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School Environment- Classroom Management

Conferencing is a strategy that is a powerful classroom management tool. GETTY Images

Third, effective management is supported by routines and structures that are embedded into the classroom environment. 

Consider the following suggestions:

  1. Develop a routine with students at the start of class and at the end of class so that students know what to expect.
  2. Be effective when giving instructions by keeping them short, clear, and concise.  Do not repeat directions over and over, but provide directions-written and or visual- for students to reference.   
  3. Provide an opportunity for students to acknowledge understanding of the instruction given. Asking for students to hold a thumbs up or thumbs down (close to the body) can be a quick assessment before moving on.
  4. Designate areas in the classroom for student access so that they know where to grab a slip of paper or a book; where they should leave papers.   
  5. Circulate in the classroom when students are engaged in completing activities or working in groups. Groups of desks together allow teachers to move quickly and engage all students. Circulating allows teachers the chance to gauge time needed, and answer individual questions students might have.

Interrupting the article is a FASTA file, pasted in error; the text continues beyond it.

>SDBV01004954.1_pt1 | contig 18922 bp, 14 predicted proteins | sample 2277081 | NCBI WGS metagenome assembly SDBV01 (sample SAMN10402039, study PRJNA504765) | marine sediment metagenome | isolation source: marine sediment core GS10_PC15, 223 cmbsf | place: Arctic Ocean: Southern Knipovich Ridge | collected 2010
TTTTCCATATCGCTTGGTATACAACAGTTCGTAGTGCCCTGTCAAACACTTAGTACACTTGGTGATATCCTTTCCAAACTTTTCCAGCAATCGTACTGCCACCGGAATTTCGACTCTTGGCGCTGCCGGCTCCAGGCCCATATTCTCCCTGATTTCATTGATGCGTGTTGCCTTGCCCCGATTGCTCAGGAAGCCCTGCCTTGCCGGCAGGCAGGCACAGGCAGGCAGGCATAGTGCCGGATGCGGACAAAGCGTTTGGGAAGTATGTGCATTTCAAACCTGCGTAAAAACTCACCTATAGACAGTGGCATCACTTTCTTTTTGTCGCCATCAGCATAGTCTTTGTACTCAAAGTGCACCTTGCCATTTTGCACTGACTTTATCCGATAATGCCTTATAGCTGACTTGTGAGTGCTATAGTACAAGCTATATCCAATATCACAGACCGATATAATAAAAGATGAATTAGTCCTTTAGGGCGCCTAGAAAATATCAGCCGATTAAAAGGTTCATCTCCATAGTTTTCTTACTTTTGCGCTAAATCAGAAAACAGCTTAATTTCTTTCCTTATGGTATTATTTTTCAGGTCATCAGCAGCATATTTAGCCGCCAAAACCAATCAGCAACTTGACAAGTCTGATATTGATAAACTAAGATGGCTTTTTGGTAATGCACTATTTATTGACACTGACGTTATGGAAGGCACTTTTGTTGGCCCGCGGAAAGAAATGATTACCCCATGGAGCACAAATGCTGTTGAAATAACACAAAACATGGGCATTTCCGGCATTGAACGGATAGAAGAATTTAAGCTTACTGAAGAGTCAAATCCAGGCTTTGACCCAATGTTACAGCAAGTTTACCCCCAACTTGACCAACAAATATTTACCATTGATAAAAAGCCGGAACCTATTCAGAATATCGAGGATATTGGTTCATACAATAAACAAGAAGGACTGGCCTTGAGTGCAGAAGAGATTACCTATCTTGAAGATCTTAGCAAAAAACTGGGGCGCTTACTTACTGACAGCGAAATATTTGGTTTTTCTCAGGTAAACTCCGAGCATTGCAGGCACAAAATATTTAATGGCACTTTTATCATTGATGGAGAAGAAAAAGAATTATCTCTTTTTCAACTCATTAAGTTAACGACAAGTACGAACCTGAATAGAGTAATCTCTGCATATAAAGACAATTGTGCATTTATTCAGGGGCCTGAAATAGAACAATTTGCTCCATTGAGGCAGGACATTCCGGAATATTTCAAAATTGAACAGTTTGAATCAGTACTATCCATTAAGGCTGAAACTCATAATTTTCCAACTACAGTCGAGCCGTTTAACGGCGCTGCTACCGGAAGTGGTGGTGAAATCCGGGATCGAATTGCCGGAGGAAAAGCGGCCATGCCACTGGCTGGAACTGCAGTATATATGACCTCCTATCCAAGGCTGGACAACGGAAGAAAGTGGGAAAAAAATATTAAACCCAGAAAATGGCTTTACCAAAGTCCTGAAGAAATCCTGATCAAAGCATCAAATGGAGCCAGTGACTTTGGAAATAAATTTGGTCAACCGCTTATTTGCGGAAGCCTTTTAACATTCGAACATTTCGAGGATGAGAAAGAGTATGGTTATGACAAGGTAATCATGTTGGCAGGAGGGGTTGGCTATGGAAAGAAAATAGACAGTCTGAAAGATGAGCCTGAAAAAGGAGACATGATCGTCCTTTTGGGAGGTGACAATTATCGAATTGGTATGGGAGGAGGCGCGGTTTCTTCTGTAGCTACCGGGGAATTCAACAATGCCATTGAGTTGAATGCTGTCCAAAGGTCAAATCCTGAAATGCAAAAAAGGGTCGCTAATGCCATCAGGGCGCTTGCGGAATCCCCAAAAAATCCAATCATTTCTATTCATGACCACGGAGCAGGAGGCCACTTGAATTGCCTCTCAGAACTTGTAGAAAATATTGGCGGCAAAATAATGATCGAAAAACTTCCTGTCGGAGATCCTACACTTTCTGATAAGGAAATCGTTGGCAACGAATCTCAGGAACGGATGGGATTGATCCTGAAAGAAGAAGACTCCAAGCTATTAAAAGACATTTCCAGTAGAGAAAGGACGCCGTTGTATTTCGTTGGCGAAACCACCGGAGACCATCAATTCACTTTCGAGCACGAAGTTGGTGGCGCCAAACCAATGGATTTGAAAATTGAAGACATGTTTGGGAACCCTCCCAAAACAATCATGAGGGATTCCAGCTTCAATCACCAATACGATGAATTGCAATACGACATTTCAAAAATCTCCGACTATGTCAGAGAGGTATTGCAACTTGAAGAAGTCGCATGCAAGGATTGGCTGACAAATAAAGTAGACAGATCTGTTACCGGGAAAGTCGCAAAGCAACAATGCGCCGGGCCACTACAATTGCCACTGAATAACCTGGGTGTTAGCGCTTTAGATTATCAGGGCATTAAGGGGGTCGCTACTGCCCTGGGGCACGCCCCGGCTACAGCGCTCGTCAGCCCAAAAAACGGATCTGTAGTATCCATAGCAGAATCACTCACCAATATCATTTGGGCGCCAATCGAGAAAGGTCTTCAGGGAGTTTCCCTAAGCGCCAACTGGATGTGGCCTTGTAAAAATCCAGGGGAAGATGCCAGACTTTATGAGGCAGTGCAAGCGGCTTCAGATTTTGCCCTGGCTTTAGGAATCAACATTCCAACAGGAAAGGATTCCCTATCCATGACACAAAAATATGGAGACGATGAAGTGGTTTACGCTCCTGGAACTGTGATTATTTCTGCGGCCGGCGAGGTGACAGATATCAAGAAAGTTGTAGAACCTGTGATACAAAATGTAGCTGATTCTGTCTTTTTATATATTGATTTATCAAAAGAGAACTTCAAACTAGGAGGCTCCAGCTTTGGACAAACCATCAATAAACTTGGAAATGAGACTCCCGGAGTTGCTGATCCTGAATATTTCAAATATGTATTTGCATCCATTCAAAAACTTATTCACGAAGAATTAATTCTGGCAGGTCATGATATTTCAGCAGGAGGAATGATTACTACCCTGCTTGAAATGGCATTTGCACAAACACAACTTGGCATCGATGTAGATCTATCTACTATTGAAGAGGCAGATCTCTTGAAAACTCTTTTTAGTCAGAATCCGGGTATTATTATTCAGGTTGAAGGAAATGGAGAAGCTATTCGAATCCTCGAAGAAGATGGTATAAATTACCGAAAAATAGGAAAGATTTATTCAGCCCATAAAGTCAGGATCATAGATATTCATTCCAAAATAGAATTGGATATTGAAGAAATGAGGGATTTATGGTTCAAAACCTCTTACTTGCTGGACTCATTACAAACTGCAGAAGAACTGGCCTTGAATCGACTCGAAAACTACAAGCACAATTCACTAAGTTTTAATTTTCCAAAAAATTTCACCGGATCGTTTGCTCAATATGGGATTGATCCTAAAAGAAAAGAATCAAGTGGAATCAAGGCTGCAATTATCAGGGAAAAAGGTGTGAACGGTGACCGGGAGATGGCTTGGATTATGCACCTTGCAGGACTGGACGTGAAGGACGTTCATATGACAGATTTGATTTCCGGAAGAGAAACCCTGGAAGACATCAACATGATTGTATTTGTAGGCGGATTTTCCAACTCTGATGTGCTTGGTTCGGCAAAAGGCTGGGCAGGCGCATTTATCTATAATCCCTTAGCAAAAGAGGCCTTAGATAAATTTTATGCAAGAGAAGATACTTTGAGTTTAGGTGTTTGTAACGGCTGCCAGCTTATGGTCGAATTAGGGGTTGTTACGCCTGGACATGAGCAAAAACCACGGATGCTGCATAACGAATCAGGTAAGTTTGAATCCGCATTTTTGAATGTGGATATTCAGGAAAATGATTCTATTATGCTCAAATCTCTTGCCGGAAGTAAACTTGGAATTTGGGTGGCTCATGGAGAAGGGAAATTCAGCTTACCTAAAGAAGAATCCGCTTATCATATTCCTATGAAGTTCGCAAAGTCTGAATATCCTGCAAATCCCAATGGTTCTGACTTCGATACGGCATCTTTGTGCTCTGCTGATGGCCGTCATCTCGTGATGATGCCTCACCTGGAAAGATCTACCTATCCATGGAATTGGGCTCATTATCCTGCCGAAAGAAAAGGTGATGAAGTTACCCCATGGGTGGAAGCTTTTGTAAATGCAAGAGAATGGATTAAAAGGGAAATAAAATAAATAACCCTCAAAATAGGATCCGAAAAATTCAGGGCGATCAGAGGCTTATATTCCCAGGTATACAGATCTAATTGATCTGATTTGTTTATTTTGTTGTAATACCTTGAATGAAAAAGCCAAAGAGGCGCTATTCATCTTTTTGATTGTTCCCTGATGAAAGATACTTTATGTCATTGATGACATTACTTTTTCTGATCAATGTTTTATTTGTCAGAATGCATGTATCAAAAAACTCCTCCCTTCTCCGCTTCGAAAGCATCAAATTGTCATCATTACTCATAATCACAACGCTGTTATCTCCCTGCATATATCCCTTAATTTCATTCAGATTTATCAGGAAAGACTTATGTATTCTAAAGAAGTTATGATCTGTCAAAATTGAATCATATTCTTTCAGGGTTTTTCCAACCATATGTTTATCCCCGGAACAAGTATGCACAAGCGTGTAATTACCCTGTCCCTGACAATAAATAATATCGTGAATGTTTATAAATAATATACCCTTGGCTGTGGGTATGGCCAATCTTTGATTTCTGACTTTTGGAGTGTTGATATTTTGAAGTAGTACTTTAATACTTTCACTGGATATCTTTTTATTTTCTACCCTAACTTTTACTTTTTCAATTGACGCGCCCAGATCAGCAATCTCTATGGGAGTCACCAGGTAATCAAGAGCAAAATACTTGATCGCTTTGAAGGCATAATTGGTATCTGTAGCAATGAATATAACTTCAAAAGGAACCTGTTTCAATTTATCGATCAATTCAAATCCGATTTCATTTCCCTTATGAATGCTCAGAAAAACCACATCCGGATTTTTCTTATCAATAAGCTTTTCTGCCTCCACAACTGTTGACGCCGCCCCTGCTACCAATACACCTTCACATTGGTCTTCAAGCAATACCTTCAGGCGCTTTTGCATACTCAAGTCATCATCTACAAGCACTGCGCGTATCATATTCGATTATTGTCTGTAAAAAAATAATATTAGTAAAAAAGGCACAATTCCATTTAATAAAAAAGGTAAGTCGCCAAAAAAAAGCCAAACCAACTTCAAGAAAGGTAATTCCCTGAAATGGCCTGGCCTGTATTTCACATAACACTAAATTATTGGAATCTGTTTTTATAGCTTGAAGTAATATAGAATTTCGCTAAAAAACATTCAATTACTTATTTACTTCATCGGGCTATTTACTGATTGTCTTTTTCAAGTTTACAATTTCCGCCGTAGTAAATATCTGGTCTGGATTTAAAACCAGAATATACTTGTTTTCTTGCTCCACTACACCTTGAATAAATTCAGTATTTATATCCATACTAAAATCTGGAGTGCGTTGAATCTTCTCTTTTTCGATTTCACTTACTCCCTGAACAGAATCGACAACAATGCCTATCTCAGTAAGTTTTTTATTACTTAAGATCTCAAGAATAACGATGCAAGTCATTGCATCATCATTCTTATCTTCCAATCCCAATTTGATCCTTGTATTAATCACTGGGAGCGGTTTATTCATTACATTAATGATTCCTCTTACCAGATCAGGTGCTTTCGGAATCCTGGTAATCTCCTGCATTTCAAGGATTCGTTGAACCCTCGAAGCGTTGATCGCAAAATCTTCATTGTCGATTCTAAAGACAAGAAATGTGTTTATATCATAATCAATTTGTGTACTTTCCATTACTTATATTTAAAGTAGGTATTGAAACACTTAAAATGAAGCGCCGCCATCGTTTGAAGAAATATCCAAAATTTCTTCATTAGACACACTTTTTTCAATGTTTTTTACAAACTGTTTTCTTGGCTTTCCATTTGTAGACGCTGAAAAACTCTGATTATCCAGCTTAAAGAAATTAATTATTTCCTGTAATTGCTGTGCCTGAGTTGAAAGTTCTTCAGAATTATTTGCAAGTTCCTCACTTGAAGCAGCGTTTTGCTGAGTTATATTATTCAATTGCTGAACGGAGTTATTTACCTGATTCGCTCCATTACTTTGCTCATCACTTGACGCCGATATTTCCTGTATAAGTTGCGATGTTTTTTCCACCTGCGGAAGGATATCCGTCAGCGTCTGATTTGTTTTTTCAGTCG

6. Conference regularly. Time spent speaking individually with a student reaps exponentially high rewards in managing the class. Set aside 3-5 minutes a day to speak to a student about a specific assignment or to ask "how's it going" with a paper or book.
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Observation and Documentation - Classroom Management

Classroom management means recording patterns of student performance and behaviors. altrendo images/GETTY Images

Finally, teachers who are effective classroom managers continuously observe and document their learning, reflect and then act on noticeable patterns and behaviors in a timely manner.

Consider the following suggestions:

  1. Use positive rewards (log books, student contracts, tickets, etc) that allow you to record student behaviors; look for systems that provide opportunities for students to chart their own behaviors as well.